Bankers, lawyers big winners in fight for Paramount


NEW YORK -- The five-month battle for Paramount Communications Inc. may have been hell for bidders and the news-weary public. But it was heaven for the investment bankers and the lawyers, judging by the fees they pulled down.

Investment bankers and investors estimate that Paramount Communications Inc., Viacom Inc. and QVC Network Inc. may end up paying as much as $150 million total for their army of advisers.

Investment advisers worked around-the-clock for months as QVC and Viacom rehashed the terms of their bids and lobbied Paramount's board and investors. The rivals took their battle to the Delaware Supreme Court, where their attorneys made lengthy -- and expensive -- arguments. And armies of public relations people argued their clients' cases to the media.

Some investment bankers hope the Paramount saga is a harbinger of other major corporate transactions.

"We've said for the last two years that we thought we'd see a pickup in mergers and acquisitions activity," said Alan Schwartz, a managing director at Bear Stearns & Co., which helped advise victorious bidder Viacom. "And that's exactly what we're beginning to see."

The hands-down fee winner in the Paramount battle is chief Viacom adviser Smith Barney Shearson Inc. Investment bankers estimate the firm will earn more than $20 million from the merger. And Robert Greenhill, who left Morgan Stanley Inc. to head Shearson last year, will end up with much of the credit.

Some investment bankers say that Viacom could have saved itself some grief, though, if its advisers had put a higher price on Paramount at the start. That could have discouraged any rival bids.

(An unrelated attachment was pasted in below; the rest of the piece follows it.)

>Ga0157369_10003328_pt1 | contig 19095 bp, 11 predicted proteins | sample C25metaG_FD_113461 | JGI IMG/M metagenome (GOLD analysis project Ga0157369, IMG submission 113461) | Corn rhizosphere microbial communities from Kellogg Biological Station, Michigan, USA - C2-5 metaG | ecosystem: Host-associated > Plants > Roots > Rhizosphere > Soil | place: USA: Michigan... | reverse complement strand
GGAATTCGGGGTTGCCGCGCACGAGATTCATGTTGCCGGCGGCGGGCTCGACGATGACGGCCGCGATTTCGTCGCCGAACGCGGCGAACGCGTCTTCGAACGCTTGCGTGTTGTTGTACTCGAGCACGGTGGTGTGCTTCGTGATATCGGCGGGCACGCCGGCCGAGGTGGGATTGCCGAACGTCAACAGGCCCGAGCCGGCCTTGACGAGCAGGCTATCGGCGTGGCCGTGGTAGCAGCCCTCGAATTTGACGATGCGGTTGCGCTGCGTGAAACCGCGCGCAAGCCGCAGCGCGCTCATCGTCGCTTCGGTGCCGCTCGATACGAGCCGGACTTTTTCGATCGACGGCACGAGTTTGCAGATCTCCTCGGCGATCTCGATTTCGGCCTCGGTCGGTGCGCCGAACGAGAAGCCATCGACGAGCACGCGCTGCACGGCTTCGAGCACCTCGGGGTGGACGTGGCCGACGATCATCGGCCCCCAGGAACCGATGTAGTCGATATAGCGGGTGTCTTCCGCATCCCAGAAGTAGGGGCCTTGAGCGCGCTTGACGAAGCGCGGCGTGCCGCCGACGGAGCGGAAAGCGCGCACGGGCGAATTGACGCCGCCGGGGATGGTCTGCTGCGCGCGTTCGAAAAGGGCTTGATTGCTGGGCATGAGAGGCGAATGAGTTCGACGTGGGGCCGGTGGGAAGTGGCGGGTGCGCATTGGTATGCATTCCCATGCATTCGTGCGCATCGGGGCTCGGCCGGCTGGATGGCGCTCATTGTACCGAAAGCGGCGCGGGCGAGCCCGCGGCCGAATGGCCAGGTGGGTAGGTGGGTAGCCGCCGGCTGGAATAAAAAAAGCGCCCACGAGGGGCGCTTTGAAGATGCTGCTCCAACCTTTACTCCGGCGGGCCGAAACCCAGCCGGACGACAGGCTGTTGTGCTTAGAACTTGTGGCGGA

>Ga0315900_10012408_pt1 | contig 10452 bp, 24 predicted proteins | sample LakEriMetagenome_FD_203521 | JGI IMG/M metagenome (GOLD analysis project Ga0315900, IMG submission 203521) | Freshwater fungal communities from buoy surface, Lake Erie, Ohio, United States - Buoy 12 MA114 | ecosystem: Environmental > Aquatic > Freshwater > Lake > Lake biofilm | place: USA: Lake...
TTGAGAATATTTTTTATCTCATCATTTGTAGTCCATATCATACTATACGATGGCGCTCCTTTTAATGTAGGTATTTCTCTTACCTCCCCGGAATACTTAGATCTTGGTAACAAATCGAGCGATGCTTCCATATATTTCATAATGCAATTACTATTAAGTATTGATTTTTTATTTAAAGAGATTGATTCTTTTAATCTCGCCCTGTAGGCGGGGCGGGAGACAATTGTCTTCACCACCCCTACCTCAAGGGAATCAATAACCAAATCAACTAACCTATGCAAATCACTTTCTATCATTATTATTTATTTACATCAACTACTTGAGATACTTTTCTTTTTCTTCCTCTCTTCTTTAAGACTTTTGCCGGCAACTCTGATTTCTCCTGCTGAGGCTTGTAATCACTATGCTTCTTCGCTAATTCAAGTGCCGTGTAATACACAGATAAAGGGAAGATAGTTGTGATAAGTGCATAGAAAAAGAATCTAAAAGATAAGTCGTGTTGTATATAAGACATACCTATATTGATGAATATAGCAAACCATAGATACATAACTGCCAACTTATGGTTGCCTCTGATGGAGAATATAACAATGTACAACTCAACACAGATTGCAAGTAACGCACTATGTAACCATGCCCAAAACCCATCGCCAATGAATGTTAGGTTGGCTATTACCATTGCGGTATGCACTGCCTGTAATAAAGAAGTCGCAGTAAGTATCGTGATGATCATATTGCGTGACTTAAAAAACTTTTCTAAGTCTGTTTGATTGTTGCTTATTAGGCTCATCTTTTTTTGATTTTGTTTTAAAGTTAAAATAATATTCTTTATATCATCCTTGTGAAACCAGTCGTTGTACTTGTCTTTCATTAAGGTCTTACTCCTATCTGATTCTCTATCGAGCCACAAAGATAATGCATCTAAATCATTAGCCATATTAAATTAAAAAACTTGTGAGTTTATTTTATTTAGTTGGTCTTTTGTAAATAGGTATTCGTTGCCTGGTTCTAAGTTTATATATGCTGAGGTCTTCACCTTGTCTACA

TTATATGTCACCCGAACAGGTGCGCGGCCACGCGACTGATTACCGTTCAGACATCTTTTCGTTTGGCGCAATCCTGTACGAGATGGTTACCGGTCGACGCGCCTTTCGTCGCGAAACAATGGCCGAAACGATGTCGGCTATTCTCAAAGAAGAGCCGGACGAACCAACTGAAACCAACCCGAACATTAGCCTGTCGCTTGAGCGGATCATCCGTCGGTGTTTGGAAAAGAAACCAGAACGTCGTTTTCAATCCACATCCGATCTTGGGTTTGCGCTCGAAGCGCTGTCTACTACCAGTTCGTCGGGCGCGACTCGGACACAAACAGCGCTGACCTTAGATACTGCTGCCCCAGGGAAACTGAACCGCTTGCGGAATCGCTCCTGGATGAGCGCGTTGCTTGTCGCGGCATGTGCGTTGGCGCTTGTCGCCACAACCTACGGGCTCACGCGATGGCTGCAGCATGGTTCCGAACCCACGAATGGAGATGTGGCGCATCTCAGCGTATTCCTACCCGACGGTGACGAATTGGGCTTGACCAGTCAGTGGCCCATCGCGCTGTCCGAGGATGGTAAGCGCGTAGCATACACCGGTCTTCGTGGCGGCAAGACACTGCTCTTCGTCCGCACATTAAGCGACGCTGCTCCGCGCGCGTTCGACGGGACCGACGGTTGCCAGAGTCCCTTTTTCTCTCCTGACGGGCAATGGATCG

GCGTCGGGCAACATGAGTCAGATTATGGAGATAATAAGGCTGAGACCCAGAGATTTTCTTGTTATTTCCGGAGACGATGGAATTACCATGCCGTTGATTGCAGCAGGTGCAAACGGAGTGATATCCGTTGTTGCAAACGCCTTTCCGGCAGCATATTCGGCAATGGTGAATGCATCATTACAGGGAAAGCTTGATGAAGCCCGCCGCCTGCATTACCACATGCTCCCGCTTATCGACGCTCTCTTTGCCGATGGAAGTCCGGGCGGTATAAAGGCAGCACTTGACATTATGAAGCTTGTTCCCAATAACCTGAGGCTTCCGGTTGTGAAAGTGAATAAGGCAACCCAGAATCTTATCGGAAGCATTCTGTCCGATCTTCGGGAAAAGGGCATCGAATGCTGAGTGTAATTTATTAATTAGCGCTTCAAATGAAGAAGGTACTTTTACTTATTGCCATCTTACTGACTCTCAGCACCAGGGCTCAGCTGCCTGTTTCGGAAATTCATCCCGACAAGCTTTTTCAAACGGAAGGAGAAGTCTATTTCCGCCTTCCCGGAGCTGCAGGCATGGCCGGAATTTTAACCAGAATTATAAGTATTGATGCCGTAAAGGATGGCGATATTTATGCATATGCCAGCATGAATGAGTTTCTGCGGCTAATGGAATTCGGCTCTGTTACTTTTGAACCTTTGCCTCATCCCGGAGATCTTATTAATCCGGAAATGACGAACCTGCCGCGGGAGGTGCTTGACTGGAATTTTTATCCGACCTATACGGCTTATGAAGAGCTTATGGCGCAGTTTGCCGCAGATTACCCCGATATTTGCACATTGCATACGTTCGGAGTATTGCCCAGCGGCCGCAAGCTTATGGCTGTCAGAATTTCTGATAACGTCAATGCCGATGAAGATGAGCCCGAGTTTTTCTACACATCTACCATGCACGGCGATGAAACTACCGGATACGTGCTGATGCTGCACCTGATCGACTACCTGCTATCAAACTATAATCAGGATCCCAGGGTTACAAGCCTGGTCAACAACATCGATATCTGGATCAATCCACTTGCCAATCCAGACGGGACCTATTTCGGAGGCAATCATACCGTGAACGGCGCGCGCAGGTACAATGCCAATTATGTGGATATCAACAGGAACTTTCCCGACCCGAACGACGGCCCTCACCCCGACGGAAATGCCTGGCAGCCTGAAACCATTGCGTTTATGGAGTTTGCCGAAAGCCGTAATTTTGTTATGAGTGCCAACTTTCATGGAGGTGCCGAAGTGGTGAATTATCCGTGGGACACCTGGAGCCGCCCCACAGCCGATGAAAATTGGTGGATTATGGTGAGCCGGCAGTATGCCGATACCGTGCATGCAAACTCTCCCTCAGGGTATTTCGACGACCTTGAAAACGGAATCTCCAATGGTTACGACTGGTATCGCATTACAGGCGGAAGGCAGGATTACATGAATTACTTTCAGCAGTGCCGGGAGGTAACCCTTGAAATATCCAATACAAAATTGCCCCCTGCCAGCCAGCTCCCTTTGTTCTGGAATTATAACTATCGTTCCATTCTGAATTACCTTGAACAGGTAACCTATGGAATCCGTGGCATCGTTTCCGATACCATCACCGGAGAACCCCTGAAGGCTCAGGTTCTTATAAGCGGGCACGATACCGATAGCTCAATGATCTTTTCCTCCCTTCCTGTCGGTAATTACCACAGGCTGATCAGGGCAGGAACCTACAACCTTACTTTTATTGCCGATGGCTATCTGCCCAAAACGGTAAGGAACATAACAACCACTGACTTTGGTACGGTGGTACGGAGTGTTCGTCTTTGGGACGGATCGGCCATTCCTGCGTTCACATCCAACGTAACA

Mr. Schwartz declined to say how much Bear Stearns or Smith Barney Shearson earned. Other investment bankers put Bear Stearns' share at several million dollars. Merrill Lynch & Co. advised Blockbuster Entertainment Corp., which has agreed to merge with Viacom.

All advisers involved in the Paramount transaction declined to comment or couldn't be reached.

Other investment bankers say Lazard Freres & Co., which advised Paramount, will pocket about $12.5 million in fees.

Steve Rattner, who headed Lazard's effort on behalf of Paramount, will win most of the credit -- and possibly a ticket to succeed Lazard senior partner Felix Rohatyn.

On the face of it, Allen & Co., which advised losing bidder QVC, emerges the big loser.

"If I know [President] Herb Allen, he's not going to charge a fee for a deal that didn't happen," said an investment banker close to the transaction.

Still, investment bankers note that Allen will probably have a devoted client in QVC Chairman Barry Diller, who is widely expected to seek other mergers and acquisition prospects in the months to come.

Then there are the lawyers. One investment banker who followed the transaction estimated that the total legal fees for Paramount, QVC and Viacom could approach $30 million.

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